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Lecture 5

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Western University
Psychology 2310A/B
Rod Martin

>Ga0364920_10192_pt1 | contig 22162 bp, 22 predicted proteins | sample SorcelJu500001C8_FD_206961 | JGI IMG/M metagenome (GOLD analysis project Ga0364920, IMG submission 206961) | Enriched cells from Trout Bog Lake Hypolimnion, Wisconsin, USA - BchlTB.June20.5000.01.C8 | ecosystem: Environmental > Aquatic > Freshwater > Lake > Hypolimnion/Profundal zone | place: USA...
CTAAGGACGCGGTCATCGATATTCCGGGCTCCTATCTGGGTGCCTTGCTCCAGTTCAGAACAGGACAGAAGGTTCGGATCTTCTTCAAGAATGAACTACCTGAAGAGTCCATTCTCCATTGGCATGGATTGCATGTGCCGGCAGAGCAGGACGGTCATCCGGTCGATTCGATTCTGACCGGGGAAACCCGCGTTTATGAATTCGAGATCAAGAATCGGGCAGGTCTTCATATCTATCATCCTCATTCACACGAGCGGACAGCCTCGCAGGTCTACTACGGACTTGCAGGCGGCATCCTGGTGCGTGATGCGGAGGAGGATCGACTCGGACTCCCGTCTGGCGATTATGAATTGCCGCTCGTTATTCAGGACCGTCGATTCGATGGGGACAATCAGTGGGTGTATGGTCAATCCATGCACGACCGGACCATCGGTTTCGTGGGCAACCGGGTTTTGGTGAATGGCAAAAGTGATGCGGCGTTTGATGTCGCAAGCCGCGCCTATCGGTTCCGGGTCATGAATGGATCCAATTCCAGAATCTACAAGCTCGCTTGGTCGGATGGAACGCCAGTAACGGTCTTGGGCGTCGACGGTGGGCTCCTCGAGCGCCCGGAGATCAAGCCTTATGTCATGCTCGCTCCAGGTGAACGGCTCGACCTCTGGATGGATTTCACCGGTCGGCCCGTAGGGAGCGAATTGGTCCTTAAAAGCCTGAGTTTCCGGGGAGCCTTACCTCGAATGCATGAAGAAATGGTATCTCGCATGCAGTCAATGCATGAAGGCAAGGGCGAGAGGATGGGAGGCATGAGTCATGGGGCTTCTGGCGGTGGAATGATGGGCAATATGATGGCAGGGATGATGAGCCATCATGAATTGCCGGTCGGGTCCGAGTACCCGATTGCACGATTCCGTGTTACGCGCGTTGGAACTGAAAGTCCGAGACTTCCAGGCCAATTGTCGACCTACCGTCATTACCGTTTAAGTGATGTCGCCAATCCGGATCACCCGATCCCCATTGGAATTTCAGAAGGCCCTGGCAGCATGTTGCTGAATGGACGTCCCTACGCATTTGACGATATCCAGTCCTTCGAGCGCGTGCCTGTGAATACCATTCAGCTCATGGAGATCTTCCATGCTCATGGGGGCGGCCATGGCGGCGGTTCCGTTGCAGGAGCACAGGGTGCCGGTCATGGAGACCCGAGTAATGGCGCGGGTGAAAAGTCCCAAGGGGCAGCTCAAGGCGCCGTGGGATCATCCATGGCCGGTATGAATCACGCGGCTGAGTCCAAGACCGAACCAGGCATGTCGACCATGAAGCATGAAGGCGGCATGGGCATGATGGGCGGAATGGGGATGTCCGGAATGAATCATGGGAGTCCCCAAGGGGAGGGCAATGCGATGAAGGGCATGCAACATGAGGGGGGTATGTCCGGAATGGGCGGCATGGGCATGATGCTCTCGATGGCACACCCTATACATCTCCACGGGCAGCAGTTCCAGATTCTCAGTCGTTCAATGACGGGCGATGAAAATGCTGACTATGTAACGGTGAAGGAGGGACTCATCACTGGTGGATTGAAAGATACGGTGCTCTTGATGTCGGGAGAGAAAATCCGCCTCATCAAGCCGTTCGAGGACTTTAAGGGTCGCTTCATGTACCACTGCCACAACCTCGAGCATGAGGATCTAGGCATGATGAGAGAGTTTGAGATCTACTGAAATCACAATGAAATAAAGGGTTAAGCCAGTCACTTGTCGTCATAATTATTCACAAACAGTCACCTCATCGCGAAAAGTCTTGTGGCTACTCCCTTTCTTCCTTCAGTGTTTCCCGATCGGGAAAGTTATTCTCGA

Anxiety Disorders: Panic Disorder & Obsessive-Compulsive Disorder DSM-IV criteria for Panic Attack Period of intense fear or discomfort- Develops abruptly, peaks within 10 minutes 4 of 13 symptoms must be present to be diagnosed - Laboured breathing, heart palpitations, nausea, chest pain, feelings of choking and smothering, dizziness, sweating, trembling, feelings of impending doom, depersonalization, derealization, etc. DSM-IV Diagnosis of Panic Disorder Recurrent unexpected panic attacks At least one month of: Persistent concern about having other attacks Or worry about the implications of the attacks Or significant change in behavior related to attacks. Panic Disorder (cont’d) Isolated panic attacks are common- 50% of reg pop have symptoms of panic attack Lifetime prevalence: 3-5% of the population 2X as common in women as men Onset in early adult life (teens to 40) Bimodal: late teens, 30’s can start at two diff times, teens or 30s. Two peaks Chronic course – waxing and waning – doesn’t go away by itself. Can get worse then be gone for some time. If agoraphobia develops, usually within 1 yr Comorbidity with agoraphobia, major depression 50-65%, GAD, phobias, alcohol dependency, personality disorders. Agoraphobia Agora = marketplace (today: shopping malls) Anxiety about being in places where escape would be difficult E.g., away from home alone, shopping mall, in a crowd, on a bus, standing in line Usually involves fear of having a panic attack Person stays home to avoid these situations Clarks Cog model of panic - vicious cycle - fear or fear - trigger, perceived threat, apprehension, bodily sensations, catastrophic misinterpretation, back to perceived threat…. Obsessive-Compulsive Disorder (OCD) Obsessions Recurring, persistent thoughts, images, or impulses Experienced as intrusive, inappropriate, cause marked distress or anxiety (“ego-dystonic”) things that you experience that don’t fit with who you are that annoy and bother you but you can’t stop feeling them. Not simply excessive worries about problems Person recognizes they are product of own mind Doubts (e.g. "Did I lock the door?“) Impulses (e.g. jump off building, killing someone) Contamination - fear of germs Need to have things in order. Compulsions Repetitive behaviours or mental acts that the person feels driven to perform to reduce the distress caused by the obsessions Excessive, irrational The person recognizes irrationality of behavior Behaviours – e.g., hand-washing, ordering, checking Mental acts – e.g., praying, counting, repeating words silently Don’t enjoy compulsions, gambling not a compulsion… Obsessions and/or compulsions cause marked
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